## 2.6 Data Representations     continued...

For our purposes, what is interesting about this type of arithmetic is that , which is represented by a 1 followed by n 0's, is equivalent to 0, which means for all x between 0 and . A simple ``trick'' that has its roots in this fact can be applied to the bit pattern of a number in order to calculate its additive inverse: if we invert every bit (turn a 1 into a 0 and vice versa) in the representation of a number x and then add 1, we come up with the representation of - x. For example, the representation of 5 in an 8-bit system is 00000101. Inverting every bit and adding 1 to the result gives the pattern 11111011. This is also the representation of 251, but in arithmetic modulo 2 we have so this pattern is a perfectly acceptable representation of -5 (see problem 7).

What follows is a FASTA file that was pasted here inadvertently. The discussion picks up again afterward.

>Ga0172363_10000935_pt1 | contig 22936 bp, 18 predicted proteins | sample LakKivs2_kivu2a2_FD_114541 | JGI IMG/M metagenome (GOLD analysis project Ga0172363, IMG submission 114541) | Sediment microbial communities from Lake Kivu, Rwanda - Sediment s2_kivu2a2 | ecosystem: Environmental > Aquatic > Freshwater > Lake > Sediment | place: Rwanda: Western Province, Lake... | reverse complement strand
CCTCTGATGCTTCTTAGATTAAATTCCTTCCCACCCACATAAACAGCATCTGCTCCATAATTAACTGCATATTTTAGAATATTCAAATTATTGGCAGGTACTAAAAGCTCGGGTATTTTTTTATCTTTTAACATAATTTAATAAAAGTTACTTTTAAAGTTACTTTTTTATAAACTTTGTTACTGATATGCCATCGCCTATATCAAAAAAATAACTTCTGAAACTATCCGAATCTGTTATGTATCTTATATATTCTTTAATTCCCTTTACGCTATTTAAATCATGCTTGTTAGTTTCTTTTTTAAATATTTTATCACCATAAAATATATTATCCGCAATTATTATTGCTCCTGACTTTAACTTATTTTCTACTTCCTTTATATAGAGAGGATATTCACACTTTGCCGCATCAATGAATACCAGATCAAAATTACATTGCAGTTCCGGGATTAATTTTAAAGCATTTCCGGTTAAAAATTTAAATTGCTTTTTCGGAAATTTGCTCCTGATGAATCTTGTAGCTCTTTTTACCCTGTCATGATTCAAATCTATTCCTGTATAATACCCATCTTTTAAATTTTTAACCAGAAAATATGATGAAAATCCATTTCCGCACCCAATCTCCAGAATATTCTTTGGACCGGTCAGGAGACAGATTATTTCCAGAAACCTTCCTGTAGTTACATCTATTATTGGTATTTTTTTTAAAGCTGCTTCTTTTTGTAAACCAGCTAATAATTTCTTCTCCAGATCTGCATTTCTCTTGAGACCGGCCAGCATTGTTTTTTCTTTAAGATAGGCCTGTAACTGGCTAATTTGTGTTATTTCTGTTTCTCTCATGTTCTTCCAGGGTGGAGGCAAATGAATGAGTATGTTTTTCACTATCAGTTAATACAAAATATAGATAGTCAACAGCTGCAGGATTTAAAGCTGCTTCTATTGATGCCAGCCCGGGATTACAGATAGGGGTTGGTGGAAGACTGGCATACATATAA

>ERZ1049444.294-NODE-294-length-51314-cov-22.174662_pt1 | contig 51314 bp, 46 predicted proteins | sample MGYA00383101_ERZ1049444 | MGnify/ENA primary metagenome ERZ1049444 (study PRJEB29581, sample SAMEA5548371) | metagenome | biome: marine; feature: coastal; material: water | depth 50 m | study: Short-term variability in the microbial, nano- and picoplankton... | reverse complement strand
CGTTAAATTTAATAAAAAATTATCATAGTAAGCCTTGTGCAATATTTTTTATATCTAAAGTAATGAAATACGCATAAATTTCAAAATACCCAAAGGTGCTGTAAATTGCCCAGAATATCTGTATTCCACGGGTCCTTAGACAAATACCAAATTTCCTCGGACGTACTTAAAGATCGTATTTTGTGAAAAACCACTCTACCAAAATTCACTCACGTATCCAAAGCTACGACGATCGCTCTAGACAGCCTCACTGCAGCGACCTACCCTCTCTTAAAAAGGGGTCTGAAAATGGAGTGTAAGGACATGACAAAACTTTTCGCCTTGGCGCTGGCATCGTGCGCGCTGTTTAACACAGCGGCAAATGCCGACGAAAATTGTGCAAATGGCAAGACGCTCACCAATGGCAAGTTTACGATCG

In practice we divide all n-bit patterns into two groups. Patterns that begin with 0 represent the positive integers and patterns beginning with 1 represent the negative integers . To determine which integer is represented by a pattern that begins with a 1, compute its complement (invert every bit and add 1). For example, in an 8-bit two's complement system the pattern 11100001 represents , since the complement is . Note that the leading bit determines the sign, just as in a sign-magnitude system, but one cannot simply look at the remaining bits to ascertain the magnitude of the number. In a sign-magnitude system, the same pattern represents -97.